The chubby darter comes in several sizes and has some deadly looking color patterns, some of which are incredibly realistic and natural looking presentations.
13 Fishing Bernie
This soft plastic is a perfect imitation of prey that all panfish would eat. They closely resemble nymphs like mayfly nymphs.
The Bernie is also much stronger compared to other soft plastics of the same size, and the amount of detail that 13 Fishing was able to put into such a small soft plastic presentation is actually mind blowing.
The color patterns off the Bernie are pretty epic, and many of them feature core shot color patterns.
Berkley Gulp! Minnow and Wax worms
The Gulp! Line from Berkley has changed how I approach crappie ice fishing forever. I rarely use live bait anymore if I am being honest, and the Minnow and waxworm versions will catch just as many if not more crappies than live bait.
The Berkley GULP! minnow is the closest imitation to actual live bait that I have used, thanks to the liquid scent it is packed in and a soft but ultra durable body. Put one of these on a jig and see for yourself, it will also last much longer than live bait or even other types of soft plastic baits.
The wax worms are equally effective as the minnow version at times, and you can easily tip 2 or three on the treble hook of a spoon like the buckshot minnow, or even the bottom treble hook of the Rapala jigging rap to absolutely crush the crappies.
Again, these things last way longer than real wax worms, so don’t be surprised if you catch a dozen fish on the same imitation wax worm.
Bobby Garland Itty Bitty Swimmer
The itty bitty swimmer is an awesome little paddle tail soft plastic bait that comes in at 1.25 inches but packs a considerable punch. It can be used during both the open water season and while ice fishing.
The wispy little paddle tail kicks with ease and really mimics the movement of tiny baitfish, and you get 25 of them in a pack, giving you enough for a ton of fishing.
Tips for ice fishing for crappie
Finding the fish
There is a pretty good chance that you can contact crappies in weed beds or submerged structure like tree tops and stumps along with other panfish, and this is particularly true during the early ice season when there is only a few inches of ice on the lakes.
Things get a little tricky when it comes to suspended fish. Suspended crappies are always on the move in search of food, so you might find a pod of fish and within as little as 5 or 10 minutes, they may be gone.
Some lakes will see deep water areas with schools moving in and out of the area frequently, so it might pay as an angler to stay put and wait for the next school, other deep water areas like mid lake basins on large bodies of water can be very different, and require anglers to stay highly mobile through the day in search of roaming schools.
Using a fish finder or flasher
Both modern fish finders and flashers will work great for finding and catching crappie. In particular, the more modern sonar units that have 360 scanning and can see around your location instead of straight down can really pay off when searching for suspended fish.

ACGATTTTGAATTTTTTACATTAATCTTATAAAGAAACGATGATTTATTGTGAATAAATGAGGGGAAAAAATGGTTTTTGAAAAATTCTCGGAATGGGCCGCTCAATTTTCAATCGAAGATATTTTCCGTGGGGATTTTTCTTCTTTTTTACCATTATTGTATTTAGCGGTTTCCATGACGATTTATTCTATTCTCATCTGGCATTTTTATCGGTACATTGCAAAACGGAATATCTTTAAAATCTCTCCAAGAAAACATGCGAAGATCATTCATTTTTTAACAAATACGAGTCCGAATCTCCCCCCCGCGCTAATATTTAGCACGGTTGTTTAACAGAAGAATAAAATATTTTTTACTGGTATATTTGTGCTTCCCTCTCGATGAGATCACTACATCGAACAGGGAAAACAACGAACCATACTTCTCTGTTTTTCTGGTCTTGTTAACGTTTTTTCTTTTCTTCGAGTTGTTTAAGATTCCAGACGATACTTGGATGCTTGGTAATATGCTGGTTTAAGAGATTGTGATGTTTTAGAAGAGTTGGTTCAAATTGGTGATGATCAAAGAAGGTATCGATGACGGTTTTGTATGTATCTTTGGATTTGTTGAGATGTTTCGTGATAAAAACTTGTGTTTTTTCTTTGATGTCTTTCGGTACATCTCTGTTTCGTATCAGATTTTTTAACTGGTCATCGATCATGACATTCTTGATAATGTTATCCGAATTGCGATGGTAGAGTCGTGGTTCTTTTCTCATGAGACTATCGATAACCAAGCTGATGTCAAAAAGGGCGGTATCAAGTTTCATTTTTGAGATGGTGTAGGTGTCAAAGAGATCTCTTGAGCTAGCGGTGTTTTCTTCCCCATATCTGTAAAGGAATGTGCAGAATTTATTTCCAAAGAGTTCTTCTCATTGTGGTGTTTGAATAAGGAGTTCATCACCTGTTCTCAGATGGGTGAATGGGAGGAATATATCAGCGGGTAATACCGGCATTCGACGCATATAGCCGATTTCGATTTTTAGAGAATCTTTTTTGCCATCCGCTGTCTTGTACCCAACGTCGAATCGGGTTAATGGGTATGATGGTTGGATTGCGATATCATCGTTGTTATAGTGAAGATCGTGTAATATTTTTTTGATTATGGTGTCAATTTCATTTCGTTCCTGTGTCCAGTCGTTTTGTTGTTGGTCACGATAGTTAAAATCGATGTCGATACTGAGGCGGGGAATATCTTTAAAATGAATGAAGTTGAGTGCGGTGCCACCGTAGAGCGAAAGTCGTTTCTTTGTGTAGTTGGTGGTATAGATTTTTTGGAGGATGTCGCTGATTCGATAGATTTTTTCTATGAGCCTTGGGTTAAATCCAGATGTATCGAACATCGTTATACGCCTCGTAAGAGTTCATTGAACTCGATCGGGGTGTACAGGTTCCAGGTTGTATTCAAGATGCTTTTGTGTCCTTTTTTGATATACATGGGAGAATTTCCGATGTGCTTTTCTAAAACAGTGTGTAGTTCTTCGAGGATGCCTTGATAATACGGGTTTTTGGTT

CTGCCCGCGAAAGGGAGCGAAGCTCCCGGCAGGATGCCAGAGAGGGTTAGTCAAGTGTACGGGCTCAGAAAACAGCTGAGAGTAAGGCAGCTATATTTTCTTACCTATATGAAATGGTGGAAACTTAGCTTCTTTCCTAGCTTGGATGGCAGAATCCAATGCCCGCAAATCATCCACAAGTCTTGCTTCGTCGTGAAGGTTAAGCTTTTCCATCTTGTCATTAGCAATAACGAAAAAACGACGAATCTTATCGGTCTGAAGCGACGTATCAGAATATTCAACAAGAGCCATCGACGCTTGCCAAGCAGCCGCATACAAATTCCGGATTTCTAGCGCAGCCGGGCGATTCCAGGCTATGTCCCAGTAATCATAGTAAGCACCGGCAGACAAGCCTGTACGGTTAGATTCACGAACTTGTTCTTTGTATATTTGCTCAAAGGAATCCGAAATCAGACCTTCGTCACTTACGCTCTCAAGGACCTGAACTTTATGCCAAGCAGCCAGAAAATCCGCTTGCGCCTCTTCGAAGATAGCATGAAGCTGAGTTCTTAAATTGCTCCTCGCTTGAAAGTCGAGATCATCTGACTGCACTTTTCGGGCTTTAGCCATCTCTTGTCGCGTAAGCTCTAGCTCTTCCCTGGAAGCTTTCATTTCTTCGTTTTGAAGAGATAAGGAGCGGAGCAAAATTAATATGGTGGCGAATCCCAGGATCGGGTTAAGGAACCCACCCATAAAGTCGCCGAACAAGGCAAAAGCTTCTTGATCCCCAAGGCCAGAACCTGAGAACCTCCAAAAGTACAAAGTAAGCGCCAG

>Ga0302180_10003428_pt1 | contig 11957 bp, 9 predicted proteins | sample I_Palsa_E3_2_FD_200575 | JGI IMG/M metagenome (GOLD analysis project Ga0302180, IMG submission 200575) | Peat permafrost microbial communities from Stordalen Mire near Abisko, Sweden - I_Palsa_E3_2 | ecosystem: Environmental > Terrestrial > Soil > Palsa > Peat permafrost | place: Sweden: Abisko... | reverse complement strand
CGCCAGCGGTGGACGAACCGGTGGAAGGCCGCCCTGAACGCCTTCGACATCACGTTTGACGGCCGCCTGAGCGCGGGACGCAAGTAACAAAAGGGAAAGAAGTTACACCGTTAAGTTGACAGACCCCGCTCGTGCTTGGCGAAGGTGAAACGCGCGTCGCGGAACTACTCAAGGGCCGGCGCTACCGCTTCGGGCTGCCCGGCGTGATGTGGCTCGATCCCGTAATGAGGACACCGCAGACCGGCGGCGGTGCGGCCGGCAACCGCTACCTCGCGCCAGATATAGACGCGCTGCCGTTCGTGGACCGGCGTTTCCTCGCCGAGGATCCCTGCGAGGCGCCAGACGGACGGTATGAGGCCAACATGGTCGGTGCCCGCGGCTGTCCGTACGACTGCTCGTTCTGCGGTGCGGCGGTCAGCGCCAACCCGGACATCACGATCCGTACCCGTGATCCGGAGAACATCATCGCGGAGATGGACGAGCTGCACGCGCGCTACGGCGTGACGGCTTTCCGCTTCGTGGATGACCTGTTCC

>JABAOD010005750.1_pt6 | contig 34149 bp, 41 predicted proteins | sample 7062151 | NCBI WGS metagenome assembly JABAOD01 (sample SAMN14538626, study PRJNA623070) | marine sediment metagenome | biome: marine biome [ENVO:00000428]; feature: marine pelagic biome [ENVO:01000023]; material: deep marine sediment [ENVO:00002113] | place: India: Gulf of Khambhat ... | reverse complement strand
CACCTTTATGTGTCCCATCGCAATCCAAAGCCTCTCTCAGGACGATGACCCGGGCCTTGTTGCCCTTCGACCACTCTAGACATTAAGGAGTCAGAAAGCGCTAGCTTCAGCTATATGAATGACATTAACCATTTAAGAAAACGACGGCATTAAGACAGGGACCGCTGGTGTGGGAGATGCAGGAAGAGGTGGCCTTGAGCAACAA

Flashers are excellent at working on trigger crappies that you have found to eat, and you can get a clear picture of fish activity on them with some practice, but the down side is you are limited to the transducers vertical cone and cannot see what’s around you.
Luckily, modern fish finders tailored to ice fishing offer both sonar screen, and flasher screen settings allowing you to choose which one you need in the same unit with the click of a button.
Just Below the Ice
Sometimes crappies will be hanging out directly below the ice, as close as a foot or even less away from the bottom of the ice sheet. They may be so close that your flasher or sonar unit won’t be able to pick them up on screen.
Every now and again reel your bait to within a couple feet of the ice and check, you might be surprised to find that school of fish you marked earlier being within feet of, well, your feet.
Crappies have notoriously thin skin on their mouths, and you might hear some anglers refer to them as “paper mouths.” It’s a good idea to use a noodle style jigging rod, or a rod with a lot of flex and a weak backbone when ice fishing for crappie.
These noodle rods absorb lots of the shock during hookset and give crappie anglers a better chance at keeping the fish hooked, and not ripping a giant whole in their thin skin that results in the hook coming out.
Different jigging cadences work better than others at certain times, and what works from one day to the next depends on the feeding mood of the crappie on that day.
The best approach is to start with a standard repetitive jigging cadence to see how the fish react. If the fish reacts negatively, you can change your cadence to include aggressive and fast snaps or rips to attract fish to you, or jig in patterns such as ( 1-2-3 pause 1-2 pause 1-2-3), or “ rip, rip, fall.”
Other various jigging methods like small rapid jigging can get wary or neutral fish to react. Once you find what works and fish respond positively, you can repeat it for as long as it produces fish.
Final thoughts on the top ice fishing lures
Ice fishing for crappies can be a action packed frenzy one moment and the next will have you searching far and wide on the open abyss of a lakes basin to find any to catch, not all lakes are the same, and crappies may be incredibly abundant in shallow waters as well, once you find crappies in any body of water, the lures featured in this list will undoubtedly help you catch them.